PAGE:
This is always the really interesting question when we bring something very different out. This takes us leaps and bounds above anything else we’ve done. If you know the range, the BeoLab5 was a very highest level of speaker and this just is a different stratosphere. It’s really, really up there. I think and audiophile audience is absolutely going to be our target. There are loudspeakers that cost a lot more than this one and do well, so there is going to be the person who has that ear and that is their life – their passion. It might actually be the main thing in their life. We can bring in those from the really, really high end who would never look at Bang and Olufsen. Then, to be really honest, there are those people who just can. They just want the best that’s out there on the market and they can do it.
Is the BeoLab 90 a standalone system or is it designed to integrate with other speakers to create a surround sound effect?
You absolutely can. It is designed as an audio pair of loudspeakers. They’re 137kg each. I think predominantly they will go to somebody who really sits and listens to audio and it will be their audio speaker. That said, they can actually plug into things like televisions and be part of a surround sound system as well. There’s no problem with that. Actually, in fact, they can be used as a wireless loudspeaker. At this level we would not recommend it, because to get the best out of it you want wired.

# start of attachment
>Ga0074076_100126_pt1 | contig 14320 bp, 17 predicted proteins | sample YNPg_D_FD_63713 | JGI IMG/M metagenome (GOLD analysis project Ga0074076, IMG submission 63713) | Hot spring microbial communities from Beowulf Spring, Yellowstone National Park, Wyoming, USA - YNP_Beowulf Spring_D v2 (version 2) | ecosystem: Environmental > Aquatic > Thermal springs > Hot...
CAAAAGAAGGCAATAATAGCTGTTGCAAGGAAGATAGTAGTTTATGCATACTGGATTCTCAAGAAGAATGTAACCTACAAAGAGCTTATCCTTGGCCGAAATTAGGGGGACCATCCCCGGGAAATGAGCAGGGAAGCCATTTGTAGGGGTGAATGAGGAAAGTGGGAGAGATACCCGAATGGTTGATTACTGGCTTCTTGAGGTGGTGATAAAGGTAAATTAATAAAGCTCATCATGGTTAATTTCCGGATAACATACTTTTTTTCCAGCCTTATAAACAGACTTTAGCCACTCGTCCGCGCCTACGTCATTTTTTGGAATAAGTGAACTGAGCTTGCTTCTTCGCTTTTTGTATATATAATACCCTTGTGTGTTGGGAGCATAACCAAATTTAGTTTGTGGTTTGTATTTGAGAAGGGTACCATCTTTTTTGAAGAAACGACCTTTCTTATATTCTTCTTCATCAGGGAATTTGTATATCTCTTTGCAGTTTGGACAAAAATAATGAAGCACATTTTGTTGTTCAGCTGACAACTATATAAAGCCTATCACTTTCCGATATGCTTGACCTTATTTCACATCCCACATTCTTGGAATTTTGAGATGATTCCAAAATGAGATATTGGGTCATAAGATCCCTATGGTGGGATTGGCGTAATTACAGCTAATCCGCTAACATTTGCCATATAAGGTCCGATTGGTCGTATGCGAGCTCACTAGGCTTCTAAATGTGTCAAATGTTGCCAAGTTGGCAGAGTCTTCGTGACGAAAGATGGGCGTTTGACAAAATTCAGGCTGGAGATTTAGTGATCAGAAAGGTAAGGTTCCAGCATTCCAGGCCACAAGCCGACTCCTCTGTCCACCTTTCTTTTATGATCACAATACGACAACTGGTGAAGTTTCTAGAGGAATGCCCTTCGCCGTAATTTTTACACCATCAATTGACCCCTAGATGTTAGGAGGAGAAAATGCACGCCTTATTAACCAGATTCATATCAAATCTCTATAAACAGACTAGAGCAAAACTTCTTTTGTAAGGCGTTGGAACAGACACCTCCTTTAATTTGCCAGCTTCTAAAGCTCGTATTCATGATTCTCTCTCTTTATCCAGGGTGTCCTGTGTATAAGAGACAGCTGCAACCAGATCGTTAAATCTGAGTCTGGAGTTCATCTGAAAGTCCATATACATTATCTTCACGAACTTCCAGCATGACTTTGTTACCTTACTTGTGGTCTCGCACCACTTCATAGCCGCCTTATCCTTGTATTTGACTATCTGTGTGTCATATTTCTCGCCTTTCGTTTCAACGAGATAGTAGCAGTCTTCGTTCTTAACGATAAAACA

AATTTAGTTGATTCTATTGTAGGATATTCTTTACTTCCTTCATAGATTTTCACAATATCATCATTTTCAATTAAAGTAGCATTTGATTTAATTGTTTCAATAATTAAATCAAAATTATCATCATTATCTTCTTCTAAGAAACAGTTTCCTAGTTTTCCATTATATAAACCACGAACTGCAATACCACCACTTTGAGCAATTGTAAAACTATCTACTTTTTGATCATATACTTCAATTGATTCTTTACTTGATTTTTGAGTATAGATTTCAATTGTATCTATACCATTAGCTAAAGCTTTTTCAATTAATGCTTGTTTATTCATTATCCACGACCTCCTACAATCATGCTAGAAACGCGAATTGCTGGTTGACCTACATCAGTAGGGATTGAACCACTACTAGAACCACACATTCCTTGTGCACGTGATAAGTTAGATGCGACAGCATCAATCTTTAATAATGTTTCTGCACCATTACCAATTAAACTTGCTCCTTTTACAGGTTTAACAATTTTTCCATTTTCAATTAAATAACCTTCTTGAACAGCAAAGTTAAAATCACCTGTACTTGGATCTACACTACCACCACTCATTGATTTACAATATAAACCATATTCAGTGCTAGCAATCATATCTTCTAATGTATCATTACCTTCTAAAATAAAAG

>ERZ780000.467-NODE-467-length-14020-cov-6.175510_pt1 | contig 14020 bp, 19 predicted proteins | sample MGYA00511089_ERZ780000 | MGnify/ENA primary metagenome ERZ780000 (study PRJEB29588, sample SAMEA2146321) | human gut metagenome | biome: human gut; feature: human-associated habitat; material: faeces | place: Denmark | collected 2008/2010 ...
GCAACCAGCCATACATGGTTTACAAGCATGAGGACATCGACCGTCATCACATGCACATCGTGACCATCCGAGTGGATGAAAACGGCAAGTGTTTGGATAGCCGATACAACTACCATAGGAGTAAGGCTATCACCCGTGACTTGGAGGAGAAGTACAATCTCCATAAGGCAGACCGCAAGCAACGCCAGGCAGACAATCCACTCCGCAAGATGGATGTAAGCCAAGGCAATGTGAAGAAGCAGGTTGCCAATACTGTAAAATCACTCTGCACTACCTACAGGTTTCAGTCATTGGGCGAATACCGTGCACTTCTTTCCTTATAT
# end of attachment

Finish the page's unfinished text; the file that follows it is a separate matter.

Is it a full range loudspeaker, and if so, how many drivers does each one contain? Also, does it contain other technologies to process the signal?
I’m not the biggest technical person in the world, but what I do know is that there are 18 different drivers in each unit. There’s 7 tweeters, there’s 7 mid-range, and there’s three subwoofers in the way that it’s mounted, and then there’s a front-facing subwoofer as well – a larger one. Because we’re an active loudspeaker each of those carries an amplifier. The power source is huge because each loudspeaker can output 8200 watts of power.
It has something called Active Room Compensation. How does that work?
Well, we set it up to compensate for the reflections. BeoLab 5 has automatic bass calibration which is a similar thing. What we’ve done with ARC is taken that technology a step further. Not only does it do it for the bass, but the mid-range as well. So the speakers come with a microphone and, of course, when we deliver we would set up and discuss with the customer how they listen, how they want it to be. We would calibrate it with them for their particular set up. Then, of course, if things change – their furniture, or where things are – then the customer will be able to recalibrate themselves quite simply.
So are there any other technologies imbedded in the BeoLab 90?
One of the options is beam width control. We say that there are three choices of beam width. We can have it so that it’s narrowed into a 45 degree angle. That’s for the person who has their absolute spot in the room that they sit in and they want it to be perfect. Or they can go to a wider beam which is 90 degrees. That’s where your love seat comes in, you know? Then there’s the 360 and that is where we start to look at putting it all the way around the room.
At that put does it integrate a phasing program to compensate for wave length interactions?